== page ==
It has been just revealed that blood transfusion could increase the risks of stroke. Check out the latest reports about this below.
Medical shocking data is out
For many years, stress was thought to be the cause of stomach ulcers. However, in 1982, doctors discovered that a certain type of bacteria was responsible for the painful condition.
Now, scientists are conducting research to investigate whether blood transfusions might be linked to strokes, a leading cause of death and long-term disability.
According to a recent study, blood transfusions from donors who later developed multiple spontaneous brain bleeds were found to be associated with a slightly higher risk of hemorrhagic stroke in recipients.
This suggests that there may be a connection between blood-borne factors and a type of blood vessel damage in the brain that can cause stroke.
Cerebral amyloid angiopathy (CAA) is the second leading cause of spontaneous hemorrhagic stroke. It is caused by the accumulation of defective beta-amyloid proteins in the walls of blood vessels in the brain. This makes them fragile and more prone to rupture, leading to strokes and cognitive decline.
A recent study published in the Journal of the American Medical Association has found that CAA may exhibit “prion-like” transmissibility.
Prion diseases were previously associated with bovine spongiform encephalopathy, commonly known as mad cow disease, which is a brain disorder in cattle that can be transmitted to humans through contaminated meat. Researchers have also found evidence that CAA may be transmitted to humans through pituitary hormones taken from cadavers contaminated with amyloid-beta and tau proteins.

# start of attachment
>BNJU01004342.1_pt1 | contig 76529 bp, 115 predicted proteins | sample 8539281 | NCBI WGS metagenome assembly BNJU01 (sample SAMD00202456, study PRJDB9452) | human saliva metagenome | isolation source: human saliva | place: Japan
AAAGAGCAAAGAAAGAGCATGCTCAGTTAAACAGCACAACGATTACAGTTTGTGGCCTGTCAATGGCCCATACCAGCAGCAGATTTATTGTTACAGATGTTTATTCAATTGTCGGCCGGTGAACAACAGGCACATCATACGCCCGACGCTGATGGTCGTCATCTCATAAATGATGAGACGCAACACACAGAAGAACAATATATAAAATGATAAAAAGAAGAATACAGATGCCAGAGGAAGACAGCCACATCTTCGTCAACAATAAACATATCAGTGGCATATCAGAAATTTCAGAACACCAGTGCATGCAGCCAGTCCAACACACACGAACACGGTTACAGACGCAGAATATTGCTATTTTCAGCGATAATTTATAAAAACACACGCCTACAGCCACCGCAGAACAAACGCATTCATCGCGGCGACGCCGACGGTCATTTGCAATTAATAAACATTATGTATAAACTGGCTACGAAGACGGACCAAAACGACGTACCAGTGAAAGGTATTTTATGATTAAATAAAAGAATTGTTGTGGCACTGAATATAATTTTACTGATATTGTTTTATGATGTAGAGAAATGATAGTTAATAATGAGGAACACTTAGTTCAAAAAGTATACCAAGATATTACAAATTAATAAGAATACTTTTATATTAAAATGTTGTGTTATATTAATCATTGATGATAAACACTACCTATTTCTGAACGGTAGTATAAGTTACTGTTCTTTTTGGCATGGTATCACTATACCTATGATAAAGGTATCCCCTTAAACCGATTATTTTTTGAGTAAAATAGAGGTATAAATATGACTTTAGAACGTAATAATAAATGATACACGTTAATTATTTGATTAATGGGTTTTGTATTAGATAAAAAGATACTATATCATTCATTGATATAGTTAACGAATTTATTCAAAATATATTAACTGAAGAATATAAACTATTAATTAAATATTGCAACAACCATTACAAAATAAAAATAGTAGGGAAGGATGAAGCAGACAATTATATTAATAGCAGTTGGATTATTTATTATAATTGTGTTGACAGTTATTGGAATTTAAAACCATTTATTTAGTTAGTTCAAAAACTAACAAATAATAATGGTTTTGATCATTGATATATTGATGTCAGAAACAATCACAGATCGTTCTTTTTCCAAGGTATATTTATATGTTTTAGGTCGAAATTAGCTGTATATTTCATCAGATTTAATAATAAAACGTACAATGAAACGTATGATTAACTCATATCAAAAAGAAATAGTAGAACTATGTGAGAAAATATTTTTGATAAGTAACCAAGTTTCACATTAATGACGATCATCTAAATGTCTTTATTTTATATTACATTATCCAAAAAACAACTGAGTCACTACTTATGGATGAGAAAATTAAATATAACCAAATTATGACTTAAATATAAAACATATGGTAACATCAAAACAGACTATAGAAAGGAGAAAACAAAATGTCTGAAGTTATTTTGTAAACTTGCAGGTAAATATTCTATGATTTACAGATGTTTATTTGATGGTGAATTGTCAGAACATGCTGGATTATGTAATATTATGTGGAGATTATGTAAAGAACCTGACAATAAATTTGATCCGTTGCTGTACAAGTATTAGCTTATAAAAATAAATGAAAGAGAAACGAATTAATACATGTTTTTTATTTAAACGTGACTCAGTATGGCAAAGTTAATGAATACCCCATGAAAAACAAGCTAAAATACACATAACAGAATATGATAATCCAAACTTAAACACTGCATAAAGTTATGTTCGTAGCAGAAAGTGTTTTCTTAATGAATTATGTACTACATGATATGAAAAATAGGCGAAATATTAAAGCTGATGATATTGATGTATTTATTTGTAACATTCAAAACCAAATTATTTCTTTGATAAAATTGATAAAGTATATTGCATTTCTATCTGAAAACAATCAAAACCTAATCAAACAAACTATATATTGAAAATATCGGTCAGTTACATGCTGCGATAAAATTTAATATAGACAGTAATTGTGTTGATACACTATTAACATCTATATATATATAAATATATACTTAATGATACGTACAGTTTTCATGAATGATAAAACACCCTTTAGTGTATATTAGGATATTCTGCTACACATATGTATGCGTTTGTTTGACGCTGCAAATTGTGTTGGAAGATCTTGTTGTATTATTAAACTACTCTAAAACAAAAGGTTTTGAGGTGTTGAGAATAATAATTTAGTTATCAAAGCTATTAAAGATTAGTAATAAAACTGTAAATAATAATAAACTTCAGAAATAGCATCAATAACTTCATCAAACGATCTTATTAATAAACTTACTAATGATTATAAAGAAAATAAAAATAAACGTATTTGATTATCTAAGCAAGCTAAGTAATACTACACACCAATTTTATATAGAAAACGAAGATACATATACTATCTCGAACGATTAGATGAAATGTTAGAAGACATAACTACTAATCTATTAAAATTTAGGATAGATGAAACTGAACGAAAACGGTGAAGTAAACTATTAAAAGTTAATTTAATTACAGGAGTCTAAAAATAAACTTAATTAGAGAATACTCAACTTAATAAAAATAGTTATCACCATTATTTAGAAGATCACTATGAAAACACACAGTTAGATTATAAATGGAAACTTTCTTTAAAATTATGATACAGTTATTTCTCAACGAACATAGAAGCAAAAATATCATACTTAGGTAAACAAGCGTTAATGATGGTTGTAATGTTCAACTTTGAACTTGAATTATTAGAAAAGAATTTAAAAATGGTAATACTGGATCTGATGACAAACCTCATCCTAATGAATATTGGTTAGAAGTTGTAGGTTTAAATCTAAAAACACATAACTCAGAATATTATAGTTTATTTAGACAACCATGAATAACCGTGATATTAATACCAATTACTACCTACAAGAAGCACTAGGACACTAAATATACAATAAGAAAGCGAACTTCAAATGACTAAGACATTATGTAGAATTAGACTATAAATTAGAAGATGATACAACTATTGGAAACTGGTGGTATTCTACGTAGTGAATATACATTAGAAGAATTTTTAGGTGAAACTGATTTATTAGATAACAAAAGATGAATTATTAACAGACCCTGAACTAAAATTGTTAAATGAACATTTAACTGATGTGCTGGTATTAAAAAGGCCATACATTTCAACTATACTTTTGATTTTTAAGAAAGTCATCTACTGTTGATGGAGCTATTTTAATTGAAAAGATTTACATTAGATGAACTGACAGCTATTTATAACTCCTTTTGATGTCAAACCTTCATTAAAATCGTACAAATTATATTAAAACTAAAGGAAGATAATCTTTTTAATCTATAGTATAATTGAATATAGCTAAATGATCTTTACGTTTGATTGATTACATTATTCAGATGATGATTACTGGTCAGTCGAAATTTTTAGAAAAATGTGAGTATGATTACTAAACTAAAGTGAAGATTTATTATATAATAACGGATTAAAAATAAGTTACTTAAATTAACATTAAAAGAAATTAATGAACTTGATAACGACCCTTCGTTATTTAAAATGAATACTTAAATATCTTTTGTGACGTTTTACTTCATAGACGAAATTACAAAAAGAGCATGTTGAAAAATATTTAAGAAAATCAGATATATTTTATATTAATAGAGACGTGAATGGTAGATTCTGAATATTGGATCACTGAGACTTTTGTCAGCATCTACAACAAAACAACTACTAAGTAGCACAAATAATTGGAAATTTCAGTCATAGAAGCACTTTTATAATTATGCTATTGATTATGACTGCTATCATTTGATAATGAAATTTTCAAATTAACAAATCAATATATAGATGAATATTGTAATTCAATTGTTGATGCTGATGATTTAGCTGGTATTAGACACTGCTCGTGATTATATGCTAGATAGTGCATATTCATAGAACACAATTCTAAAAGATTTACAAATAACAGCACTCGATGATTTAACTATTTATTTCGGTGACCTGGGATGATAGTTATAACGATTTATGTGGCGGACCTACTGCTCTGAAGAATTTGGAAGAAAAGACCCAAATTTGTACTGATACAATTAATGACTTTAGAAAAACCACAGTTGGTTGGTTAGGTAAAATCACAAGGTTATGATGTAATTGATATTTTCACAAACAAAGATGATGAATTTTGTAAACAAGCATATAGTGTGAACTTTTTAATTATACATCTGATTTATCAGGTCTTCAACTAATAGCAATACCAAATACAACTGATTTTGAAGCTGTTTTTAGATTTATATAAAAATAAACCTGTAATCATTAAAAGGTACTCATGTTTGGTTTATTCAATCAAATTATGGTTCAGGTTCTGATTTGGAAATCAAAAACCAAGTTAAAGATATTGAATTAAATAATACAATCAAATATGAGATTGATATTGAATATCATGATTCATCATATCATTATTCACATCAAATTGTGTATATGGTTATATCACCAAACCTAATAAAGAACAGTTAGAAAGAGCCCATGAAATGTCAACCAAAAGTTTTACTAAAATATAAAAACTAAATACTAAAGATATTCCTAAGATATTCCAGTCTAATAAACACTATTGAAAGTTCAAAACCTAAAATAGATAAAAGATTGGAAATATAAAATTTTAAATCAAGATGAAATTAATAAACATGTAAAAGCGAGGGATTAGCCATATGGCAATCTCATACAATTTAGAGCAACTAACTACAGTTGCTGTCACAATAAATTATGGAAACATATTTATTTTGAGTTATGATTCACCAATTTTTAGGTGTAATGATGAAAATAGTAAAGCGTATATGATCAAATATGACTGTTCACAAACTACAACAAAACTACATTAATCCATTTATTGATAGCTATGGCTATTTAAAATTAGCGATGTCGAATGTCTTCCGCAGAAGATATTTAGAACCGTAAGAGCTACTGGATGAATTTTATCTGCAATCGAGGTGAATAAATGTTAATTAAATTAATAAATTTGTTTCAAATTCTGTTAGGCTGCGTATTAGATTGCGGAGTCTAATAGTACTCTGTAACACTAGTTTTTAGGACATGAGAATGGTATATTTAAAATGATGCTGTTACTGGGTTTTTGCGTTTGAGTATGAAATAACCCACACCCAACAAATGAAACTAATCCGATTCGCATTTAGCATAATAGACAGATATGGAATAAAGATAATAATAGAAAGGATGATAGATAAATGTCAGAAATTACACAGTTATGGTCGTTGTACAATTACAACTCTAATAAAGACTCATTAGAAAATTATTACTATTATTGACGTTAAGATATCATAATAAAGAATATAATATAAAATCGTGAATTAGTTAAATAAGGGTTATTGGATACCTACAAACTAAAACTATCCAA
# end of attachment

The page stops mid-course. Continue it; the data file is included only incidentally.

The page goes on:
Scientists theorized that blood transfusions may carry the same risk as exposure to contaminated meat.
A recent study has found that blood recipients who receive blood from donors who had a single stroke after donation may have an increased risk of developing dementia.
Although not directly analyzed, the study revealed a correlation between blood donors who had a stroke and the likelihood of the recipients developing dementia. Dr. Steven Greenberg, a professor of neurology at Harvard Medical School, noted in an accompanying editorial that the study’s methodology rigorously supports the findings.